Are you a fiduciary for your company or organization's retirement plan? If yes, you may find it challenging to "cover all the bases" in understanding your fiduciary duties. Some common duties that get overlooked include failing to identify the plan's fiduciaries and insufficiently training fiduciaries on their responsibilities.
Who is on Team "Fiduciaries"?
Do you know all your plan fiduciaries? Having fiduciary status, and the liability associated with the role, is a powerful motivator to pay careful attention to the management of a retirement plan.
Many of the actions involved in operating a plan make the person or entity performing them a fiduciary. Using discretion in administering and managing a plan or controlling the plan's assets makes that person a fiduciary to the extent of that discretion or control. Thus, fiduciary status is based on the functions performed for the plan, not just a person's title.
A plan must have at least one fiduciary (a person or entity) named in the written plan, or through a process described in the plan, as having control over the plan's operation. The named fiduciary can be identified by office or by name. For some plans, it may be an administrative committee or a company's board of directors.
A plan's fiduciaries will ordinarily include the trustee, investment advisers, all individuals exercising discretion in the administration of the plan, all members of a plan's administrative committee (if it has such a committee) and those who select committee members. The key in determining whether an individual or an entity is a fiduciary is whether they are exercising discretion or control over the plan.
Given the crucial role fiduciaries play, they must be properly trained for the role. This is a step that is often neglected and can be of particular concern for company employees whose full-time jobs are not related to running the plan.
Failing to properly train fiduciaries to carry out their roles may represent a fiduciary breach on the part of the other fiduciaries responsible for selecting them. The U.S. Department of Labor is known to focus on this when it reviews a plan's operations. It is also recommended that named fiduciaries accept their role as a fiduciary in writing.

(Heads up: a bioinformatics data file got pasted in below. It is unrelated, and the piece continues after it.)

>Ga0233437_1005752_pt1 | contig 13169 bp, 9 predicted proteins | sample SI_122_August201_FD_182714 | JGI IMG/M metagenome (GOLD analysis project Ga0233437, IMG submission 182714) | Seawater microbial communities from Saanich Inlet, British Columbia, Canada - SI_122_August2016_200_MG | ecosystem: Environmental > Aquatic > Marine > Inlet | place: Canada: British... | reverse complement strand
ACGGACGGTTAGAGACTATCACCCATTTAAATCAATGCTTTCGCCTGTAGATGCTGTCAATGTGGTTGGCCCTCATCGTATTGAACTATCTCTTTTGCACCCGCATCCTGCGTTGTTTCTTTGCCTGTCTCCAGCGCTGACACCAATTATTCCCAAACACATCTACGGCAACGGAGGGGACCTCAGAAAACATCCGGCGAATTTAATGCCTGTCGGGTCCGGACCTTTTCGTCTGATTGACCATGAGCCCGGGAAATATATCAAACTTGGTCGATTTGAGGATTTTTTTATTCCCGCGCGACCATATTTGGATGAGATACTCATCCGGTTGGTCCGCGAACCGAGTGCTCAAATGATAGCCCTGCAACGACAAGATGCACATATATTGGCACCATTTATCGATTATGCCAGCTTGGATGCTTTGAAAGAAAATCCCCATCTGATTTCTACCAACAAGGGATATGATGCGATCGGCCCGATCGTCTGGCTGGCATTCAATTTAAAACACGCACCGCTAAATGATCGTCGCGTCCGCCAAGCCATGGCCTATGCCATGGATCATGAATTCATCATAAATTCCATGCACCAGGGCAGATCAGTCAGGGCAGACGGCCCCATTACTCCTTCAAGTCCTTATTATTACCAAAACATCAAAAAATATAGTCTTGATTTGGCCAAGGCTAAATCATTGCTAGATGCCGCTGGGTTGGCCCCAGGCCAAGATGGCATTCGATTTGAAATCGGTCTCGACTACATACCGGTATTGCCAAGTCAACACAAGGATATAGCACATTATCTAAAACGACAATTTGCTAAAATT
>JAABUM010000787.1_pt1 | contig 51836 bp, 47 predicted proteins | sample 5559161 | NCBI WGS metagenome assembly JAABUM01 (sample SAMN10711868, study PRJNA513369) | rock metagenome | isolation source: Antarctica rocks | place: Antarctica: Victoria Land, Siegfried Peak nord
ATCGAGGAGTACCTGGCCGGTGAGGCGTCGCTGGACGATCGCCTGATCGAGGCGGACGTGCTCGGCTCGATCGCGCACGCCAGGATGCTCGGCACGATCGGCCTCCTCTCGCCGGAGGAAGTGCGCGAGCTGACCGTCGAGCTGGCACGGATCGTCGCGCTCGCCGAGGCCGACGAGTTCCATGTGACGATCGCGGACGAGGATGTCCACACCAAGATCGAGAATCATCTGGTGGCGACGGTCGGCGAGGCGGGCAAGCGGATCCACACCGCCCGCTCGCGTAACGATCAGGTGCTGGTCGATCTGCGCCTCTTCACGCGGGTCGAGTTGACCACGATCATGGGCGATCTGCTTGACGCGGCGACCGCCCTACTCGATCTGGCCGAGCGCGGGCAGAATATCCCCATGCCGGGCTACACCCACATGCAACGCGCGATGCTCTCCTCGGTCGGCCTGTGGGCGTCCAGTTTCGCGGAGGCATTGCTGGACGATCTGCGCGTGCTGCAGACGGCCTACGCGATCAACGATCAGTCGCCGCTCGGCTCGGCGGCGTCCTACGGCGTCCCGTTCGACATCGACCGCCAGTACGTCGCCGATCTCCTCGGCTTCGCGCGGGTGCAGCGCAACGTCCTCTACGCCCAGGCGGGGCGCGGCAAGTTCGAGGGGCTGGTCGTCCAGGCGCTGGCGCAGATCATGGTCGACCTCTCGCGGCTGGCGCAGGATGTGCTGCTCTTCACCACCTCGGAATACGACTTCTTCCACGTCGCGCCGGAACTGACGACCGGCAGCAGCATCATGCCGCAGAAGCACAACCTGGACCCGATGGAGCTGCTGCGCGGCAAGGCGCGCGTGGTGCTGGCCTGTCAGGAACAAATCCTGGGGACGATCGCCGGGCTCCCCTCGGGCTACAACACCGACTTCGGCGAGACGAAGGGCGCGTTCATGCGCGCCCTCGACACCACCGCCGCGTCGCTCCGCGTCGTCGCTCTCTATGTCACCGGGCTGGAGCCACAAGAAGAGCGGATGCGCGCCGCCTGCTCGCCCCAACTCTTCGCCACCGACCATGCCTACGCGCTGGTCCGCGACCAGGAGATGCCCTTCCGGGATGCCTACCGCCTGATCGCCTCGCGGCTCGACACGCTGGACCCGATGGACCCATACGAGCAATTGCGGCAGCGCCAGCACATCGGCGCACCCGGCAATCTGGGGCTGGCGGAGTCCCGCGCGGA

A Good Catcher and Proper Insurance
A good catcher provides necessary support for a team's pitcher. Similarly, an important task for an employee benefit plan includes properly protecting your plan's fiduciaries against costly litigation and penalties with insurance designed for this purpose. Companies generally cover fiduciaries who also serve as corporate directors or officers through directors and officers or employment practices insurance policies. However, these policies generally do not extend to fiduciary breaches.
It is important to remember that ERISA fidelity bonds protect a plan's assets from theft or fraud, not from fiduciary breaches. ERISA requires a fidelity bond, but not fiduciary liability insurance. However, given that anyone who is a fiduciary is personally liable for any violation of their fiduciary duties, a plan should have fiduciary liability coverage, often called an ERISA rider.
Preparing for Victory
Ultimately, retirement plans should prepare employees for retirement. How well that is accomplished is often referred to as participant "outcomes." It is important to recognize fiduciary duties and responsibilities. A consistent review of the duties and responsibilities will help you and your team of fiduciaries focus on the big game in helping to guide the plan to best assist participants to prepare for retirement.
The content of this article is intended to provide a general guide to the subject matter. Specialist advice should be sought about your specific circumstances.